dryasdust


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dry·as·dust

or dry-as-dust  (drī′əz-dŭst′)
n.
A dull, pedantic speaker or writer.

[After Dr. Jonas Dryasdust, a fictitious character to whom Sir Walter Scott dedicated some of his novels.]

dry′as·dust′ adj.
American Heritage® Dictionary of the English Language, Fifth Edition. Copyright © 2016 by Houghton Mifflin Harcourt Publishing Company. Published by Houghton Mifflin Harcourt Publishing Company. All rights reserved.
Mentioned in ?
References in classic literature ?
On the contrary, I fear I shall incur the censure of presumption in placing the venerable name of Dr Jonas Dryasdust at the head of a publication, which the more grave antiquary will perhaps class with the idle novels and romances of the day.
My respectful compliments attend Miss Dryasdust; I endeavoured to match the spectacles agreeable to her commission, during my late journey to London, and hope she has received them safe, and found them satisfactory.
Dominic "Grief ", as he pehaps should be called, has been moaning interminably about Brexit for months, in as dryasdust a legalistic manner as it is possible to be.
Dryasdust, and spend years in exploring the rubbish-heaps accumulated by former specimens of the genus" (Stephen, "Some Early Impressions" 567).
Dryasdust reports to the Author of Waverley at the end of Regauntlet on his researches about what happened thereafter.
You read it, you analyze it, you catalogue it, you do with it as Doctor Dryasdust by T.
Dryasdust. But the secondary position of "The Epic," as I will argue, is not merely a matter of Tennyson's editorial twitch.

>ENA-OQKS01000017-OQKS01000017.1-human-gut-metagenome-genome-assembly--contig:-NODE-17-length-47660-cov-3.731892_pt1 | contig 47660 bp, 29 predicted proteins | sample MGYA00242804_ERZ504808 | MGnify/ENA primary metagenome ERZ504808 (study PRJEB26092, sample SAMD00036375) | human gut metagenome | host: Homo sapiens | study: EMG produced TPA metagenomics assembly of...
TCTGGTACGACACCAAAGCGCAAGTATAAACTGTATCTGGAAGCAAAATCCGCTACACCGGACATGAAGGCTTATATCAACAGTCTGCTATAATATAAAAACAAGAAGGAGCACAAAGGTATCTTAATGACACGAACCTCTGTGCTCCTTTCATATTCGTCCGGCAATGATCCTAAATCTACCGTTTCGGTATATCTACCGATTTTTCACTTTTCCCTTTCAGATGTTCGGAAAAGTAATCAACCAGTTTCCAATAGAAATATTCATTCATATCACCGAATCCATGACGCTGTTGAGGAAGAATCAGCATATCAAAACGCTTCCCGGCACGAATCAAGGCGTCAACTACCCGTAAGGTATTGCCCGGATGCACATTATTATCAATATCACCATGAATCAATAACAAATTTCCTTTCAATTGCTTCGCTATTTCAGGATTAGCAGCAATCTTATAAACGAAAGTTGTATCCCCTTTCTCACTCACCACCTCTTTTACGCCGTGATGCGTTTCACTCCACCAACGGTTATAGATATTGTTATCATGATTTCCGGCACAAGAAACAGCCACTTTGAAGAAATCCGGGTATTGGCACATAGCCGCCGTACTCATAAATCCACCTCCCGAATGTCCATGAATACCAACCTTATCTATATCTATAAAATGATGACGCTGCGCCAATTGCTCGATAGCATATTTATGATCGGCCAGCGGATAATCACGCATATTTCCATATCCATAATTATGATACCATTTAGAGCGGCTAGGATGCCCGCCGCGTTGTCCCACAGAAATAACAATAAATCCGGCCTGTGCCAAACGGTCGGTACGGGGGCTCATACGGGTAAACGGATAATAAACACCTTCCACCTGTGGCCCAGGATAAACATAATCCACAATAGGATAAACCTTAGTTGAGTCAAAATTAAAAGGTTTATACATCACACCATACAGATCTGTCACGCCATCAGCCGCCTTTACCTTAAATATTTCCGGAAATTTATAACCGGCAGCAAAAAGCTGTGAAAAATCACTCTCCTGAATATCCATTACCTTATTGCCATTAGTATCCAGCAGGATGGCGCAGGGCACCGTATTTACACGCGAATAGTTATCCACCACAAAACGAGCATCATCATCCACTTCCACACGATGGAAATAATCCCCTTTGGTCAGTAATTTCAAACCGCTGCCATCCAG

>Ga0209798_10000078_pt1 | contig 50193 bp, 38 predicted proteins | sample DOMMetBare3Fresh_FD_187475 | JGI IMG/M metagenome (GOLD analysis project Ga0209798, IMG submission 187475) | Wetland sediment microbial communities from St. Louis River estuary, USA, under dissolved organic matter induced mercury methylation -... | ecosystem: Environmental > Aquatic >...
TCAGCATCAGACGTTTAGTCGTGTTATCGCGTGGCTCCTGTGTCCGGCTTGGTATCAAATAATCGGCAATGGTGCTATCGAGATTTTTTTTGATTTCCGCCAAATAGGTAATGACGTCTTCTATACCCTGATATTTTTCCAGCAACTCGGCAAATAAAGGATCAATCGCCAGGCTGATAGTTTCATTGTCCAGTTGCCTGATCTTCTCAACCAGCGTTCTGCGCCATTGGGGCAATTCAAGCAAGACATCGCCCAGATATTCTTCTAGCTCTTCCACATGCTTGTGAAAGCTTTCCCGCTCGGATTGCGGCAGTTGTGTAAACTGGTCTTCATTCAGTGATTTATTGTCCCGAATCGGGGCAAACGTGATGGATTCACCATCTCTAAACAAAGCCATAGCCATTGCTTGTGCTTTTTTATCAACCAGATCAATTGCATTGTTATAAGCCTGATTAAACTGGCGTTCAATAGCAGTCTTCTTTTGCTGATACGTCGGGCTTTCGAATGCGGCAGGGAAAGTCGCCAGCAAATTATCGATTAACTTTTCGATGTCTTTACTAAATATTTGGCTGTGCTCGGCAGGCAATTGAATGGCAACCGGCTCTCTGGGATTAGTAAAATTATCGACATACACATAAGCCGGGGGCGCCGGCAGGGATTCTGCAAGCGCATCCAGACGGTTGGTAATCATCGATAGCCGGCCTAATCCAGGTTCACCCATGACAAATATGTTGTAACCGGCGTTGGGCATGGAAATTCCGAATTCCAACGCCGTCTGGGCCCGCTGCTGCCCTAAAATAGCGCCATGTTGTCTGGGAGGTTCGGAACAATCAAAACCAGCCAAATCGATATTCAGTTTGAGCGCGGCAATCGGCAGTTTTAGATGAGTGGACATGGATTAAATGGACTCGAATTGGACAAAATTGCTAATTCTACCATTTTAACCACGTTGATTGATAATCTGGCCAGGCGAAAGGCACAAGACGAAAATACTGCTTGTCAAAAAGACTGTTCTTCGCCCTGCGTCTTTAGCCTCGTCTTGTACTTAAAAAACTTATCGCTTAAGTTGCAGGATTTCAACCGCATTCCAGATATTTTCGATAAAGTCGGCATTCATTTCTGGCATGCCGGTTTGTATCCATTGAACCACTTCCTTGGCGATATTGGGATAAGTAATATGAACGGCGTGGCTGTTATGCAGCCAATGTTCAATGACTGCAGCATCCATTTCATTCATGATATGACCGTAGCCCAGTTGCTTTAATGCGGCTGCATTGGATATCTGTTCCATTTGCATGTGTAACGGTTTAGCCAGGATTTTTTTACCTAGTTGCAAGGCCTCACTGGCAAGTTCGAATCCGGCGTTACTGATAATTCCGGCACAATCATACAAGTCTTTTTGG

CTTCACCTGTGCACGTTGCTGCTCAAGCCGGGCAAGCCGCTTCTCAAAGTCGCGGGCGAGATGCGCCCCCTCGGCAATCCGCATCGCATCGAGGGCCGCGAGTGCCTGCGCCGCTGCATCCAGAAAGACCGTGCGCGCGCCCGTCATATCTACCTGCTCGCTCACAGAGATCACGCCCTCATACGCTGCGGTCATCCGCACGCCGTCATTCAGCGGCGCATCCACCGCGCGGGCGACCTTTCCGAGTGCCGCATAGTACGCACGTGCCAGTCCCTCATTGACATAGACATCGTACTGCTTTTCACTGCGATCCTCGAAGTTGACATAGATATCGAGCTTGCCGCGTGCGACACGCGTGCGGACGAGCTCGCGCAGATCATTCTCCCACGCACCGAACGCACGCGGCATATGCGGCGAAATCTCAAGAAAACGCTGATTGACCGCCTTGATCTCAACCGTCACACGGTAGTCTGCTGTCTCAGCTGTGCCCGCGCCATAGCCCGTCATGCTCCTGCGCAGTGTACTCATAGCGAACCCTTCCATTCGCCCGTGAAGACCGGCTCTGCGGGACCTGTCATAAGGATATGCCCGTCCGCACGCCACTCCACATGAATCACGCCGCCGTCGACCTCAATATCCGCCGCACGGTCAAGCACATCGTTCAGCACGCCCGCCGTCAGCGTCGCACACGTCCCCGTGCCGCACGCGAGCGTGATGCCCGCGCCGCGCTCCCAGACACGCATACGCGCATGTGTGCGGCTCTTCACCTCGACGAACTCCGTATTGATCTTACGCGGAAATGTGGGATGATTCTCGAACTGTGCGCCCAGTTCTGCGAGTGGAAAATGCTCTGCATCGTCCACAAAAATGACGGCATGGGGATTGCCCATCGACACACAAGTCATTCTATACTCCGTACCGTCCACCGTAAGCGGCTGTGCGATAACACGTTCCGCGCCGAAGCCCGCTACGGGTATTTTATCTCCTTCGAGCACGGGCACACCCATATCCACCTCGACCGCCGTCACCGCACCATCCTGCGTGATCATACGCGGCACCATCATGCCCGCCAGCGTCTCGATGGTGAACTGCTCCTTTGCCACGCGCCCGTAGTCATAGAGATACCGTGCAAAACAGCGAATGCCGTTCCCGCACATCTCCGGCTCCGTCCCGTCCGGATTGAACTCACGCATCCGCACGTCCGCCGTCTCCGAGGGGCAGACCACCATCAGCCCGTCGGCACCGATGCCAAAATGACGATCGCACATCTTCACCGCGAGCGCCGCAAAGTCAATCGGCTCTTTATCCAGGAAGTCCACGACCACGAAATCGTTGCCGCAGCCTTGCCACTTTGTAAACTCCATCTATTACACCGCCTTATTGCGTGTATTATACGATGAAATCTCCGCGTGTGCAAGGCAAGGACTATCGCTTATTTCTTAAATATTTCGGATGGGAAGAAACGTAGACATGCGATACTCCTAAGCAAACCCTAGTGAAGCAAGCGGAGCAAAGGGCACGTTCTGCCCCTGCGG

In the same way [as Darwin studying earthworms] Dryasdust, by preserving records, mainly because they were antiquated, has provided materials from which the modern historian undertakes to reconstruct a picture of the past, and to lay the foundations of social science." (7he Atlantic Monthly, December 1903, 750).
Dryasdust, someone about whom a biographer has felt duty-bound rather than determined to write.
It is not iust the oddness of the diction, which seems to him to be "so fit for propaganda," so suitable for "a dryasdust theologian," and so inapt for a young, "ever-loveliest" maiden, and therefore so likely to have been suggested to Bernadette by someone else (446); no, for Peyramale, the expression is theologically ungrammatical.
"Dryasdust Antiquarianism and Soppy Masculinity: The Waverly Novels and the Gender of History." Representations 82.1 (2003): 52-86.
Although Froude was a prodigious worker in original archives, much more so than Freeman in fact, he was no Carlylian Dryasdust. Indeed, that was his greatest offence: Froude wrote too well, far too well for a professional scientist, whose work should be inaccessible to the general public.